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Contributing Editors Culinary Cruiser: Amanda Swan Neal Published monthly by Boundless Enterprises, Inc, 6327 Seaview Ave. N.W., Seattle, WA 98107, (206) 789-7350/ Fax (206) 789-6392. Printed in Seattle, WA USA. Dealers paying UPS charges for delivery may charge a nominal reimbursement fee. 48° North encourages letters, photographs, manuscripts, burgees and bribes. Manuscripts should be related to boating issues, instruction, or experiences. Materials should be typed, double spaced and marked with name, address and phone number, or all the above on a CD or email. Photos may be hard copies or electronic, color or black & white. We are not responsible for unsolicited materials. Articles express the authors thoughts and may not reflect the opinions of the magazine. Allow eight to ten weeks for response. Reprinting in whole or part is expressly forbidden except by permission from the editor.
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Letters Dear Joe and 48° North, I just wanted to put a shout out to the South Sound Sailing Society for their decision to include a cruising class. I raced on a friend’s cruiser in the flying sails division at the Toliva Shoal race and it was an epic weekend. Both deliveries to/from Tacoma on Friday and Sunday were a much-needed break away from the office, and Saturday’s race in 10-20k under blue skies will not be forgotten soon! It was an opportunity to be with some close friends and share another life experience. If the SSSS did not have the two cruising classes then a lot of sailors, including myself, would have missed out on this incredible sailing gift. Thank you, SSSS!!!! P.S. Prior to this weekend I had started gnawing my arm off out of sheer winter boredom. Now I can stop gnawing as this weekend’s sailing “fix” will get me through at least a few more weeks! Sincerely, Peter Nelson s/v Steamy Windows
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Skip and Jan Walk the Talk Dear Joe,
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Jan's pix of the Scatchet Head race has lots of great images of the challenges boats in the fleet faced. But one of the most important images is missing; this shot of Skip and Jan escorting a dismasted competitor, with an injury aboard, from near Edmonds back to Shilshole. In making this decision, Skip and Jan adhered to the Good Samaritan Rule. But they also gave up the chance to photograph most of a race which was clearly going to generate a lot more 'money shots' for their business. Racing Rules of Sailing; Rule 1.1: Helping Those in Danger: A boat or competitor shall give all possible help to any person or vessel in danger. Clearly, Skip and Jan were the champions of Scatchet Head 2015. Sincerely, Margaret Pommert www.48North.com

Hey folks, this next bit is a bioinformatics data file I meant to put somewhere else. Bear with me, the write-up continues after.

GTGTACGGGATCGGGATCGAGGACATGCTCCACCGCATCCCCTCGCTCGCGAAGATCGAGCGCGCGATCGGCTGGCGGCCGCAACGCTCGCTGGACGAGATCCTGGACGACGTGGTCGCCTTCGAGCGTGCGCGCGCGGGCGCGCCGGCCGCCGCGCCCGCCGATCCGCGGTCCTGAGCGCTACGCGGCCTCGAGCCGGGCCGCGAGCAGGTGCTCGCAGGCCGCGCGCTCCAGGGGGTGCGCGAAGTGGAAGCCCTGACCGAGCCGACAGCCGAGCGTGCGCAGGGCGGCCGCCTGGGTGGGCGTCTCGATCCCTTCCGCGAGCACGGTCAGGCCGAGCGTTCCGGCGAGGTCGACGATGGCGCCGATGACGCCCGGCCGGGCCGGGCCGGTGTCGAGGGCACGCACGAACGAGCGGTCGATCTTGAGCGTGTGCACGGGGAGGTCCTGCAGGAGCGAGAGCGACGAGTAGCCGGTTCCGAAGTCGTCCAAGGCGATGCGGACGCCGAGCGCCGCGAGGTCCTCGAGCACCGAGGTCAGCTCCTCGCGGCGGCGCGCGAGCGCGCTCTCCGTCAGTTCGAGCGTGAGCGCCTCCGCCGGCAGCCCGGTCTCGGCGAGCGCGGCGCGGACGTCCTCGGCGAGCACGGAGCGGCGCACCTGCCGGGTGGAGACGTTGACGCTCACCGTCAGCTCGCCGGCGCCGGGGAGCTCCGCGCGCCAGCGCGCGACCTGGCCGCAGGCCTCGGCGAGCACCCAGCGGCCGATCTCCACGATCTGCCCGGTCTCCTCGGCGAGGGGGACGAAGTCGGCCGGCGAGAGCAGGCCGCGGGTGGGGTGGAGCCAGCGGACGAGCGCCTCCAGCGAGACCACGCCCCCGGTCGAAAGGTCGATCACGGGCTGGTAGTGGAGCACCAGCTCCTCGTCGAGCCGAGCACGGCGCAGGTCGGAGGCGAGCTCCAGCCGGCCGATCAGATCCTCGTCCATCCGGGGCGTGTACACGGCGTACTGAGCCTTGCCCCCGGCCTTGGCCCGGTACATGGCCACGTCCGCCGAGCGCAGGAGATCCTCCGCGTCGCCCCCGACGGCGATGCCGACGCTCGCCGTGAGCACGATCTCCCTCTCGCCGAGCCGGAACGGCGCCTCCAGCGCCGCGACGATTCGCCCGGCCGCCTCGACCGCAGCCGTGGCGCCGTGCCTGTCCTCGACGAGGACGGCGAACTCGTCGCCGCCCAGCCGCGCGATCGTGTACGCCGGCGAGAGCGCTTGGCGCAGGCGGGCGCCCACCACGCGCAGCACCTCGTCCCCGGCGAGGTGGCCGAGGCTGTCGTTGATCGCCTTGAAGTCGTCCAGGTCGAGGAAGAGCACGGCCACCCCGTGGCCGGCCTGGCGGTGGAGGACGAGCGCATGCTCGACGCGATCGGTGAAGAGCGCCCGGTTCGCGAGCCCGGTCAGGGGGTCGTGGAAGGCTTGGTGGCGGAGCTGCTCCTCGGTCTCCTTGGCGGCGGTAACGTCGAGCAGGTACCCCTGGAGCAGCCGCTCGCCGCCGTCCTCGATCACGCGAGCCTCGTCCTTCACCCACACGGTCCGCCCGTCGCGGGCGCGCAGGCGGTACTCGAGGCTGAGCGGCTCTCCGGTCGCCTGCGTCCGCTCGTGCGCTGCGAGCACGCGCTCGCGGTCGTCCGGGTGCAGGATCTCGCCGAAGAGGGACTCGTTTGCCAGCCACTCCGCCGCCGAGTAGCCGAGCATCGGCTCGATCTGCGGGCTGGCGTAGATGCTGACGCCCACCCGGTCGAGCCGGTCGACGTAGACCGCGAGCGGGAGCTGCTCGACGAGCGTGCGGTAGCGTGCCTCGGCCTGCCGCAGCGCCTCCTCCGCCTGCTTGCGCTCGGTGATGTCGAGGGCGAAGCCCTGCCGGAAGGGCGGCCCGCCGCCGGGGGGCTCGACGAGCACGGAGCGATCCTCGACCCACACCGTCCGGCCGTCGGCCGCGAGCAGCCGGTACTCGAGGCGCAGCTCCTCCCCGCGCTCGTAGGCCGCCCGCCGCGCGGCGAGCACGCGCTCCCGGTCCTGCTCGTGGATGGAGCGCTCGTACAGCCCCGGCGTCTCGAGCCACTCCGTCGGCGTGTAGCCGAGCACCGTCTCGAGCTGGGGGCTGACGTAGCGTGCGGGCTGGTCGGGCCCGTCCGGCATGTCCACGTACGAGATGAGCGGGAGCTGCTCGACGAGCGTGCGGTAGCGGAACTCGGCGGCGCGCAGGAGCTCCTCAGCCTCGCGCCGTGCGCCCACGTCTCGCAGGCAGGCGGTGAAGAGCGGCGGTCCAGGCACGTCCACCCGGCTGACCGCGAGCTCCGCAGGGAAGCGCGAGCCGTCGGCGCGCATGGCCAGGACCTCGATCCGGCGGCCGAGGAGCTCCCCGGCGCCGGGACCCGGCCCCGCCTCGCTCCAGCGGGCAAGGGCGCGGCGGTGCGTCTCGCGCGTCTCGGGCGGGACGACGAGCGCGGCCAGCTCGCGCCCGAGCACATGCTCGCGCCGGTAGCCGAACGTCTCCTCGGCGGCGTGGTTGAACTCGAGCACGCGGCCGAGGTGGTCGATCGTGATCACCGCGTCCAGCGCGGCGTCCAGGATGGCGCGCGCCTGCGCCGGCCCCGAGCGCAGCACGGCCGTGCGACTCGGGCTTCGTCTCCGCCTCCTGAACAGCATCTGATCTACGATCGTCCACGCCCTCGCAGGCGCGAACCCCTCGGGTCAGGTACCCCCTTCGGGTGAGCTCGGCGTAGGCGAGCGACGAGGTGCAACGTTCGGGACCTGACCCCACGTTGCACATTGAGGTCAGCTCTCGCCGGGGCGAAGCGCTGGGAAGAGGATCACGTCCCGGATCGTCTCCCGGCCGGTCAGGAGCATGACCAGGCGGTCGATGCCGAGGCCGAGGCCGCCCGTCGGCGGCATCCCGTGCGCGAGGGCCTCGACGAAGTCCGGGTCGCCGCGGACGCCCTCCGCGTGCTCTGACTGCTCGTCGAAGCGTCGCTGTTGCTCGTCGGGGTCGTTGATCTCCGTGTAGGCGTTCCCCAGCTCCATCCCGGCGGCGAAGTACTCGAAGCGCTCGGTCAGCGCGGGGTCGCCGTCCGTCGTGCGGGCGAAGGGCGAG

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The Adventures of Antares II Dear family, friends, and those I have met along the way who may take interest, I have been planning an around the world sailing expedition for the past 18 months. I find it fitting to be writing to you as I cross the Sea of Cortez away from the Bay of Dreams and towards Puerto Vallarta, where I depart for my Pacific Ocean crossing single-handed. This is beginning to seem like a dream come true. I am very fortunate to be able to be on such an adventure, but it has come with a great deal of preparation and many obstacles to overcome. I realize this is not something for the faint of heart, but also very rewarding. I have had a steep learning curve for sailing, the mechanics of the boat, and dealing with the inevitable breakage at sea. It has been a wild adventure from when I left Portland, OR in June 2014 and I am extremely excited to challenge myself to sailing solo around the world. I wanted to share with you some of the details of the trip thus far and fill you in on my future plans. This grandiose idea began on the 4th of July 2013 sitting atop Mt. Tabor in Portland with a small group of friends. Weeks after, my closest brother Brad sent me a link to an Alberg 30 being sold out of Vancouver, British Columbia. This was a lucky find. It seemed a perfect boat for the journey, and, in fact, it was. In September 2013, I drove up to Vancouver, B.C. to test sail the vessel. Soon I was the proud owner of a 1966 Alberg 30; blue-water ready…kind of. I had more than a little work to get myself and the boat ready, especially since this was my first boat. I had only sailed a dozen times in my life before buying the boat, and still had to learn what half the equipment on board was called or how it was used. I signed up for ASA classes and began reading as much as I could about single handling and sailboat maintenance. It was not as easy as it appeared, especially after having a setback in January 2014 when I broke three bones in my left wrist, my scapula, and two ribs in a mountain biking accident. I was told I might not be able to use my left wrist again but luckily the healing was successful and it was not the end of the trip. One of the hardest parts was the fact that I knew practically nothing about electronics or working on boats. This quickly changed as I began to tackle various projects such as plumbing, engine maintenance, and working on the electric components (with help from my friends at the dock on Hayden Island, for which I am very grateful). In June 2014 after leaving my job and graduating with a science degree, I sailed the boat down the Columbia River to put the boat on the hard in Ilwaco, WA. With some trial and error, and asking around the yard I was able to install a new radar, chart plotter, pull the prop for inspection, sand and paint the bottom, and repair the gelcoat blisters. After almost five weeks living and working in the boat yard, I got back in the water and took Antares II for a test sail to Westport, WA with my girlfriend at the time. The ’66 www.48North.com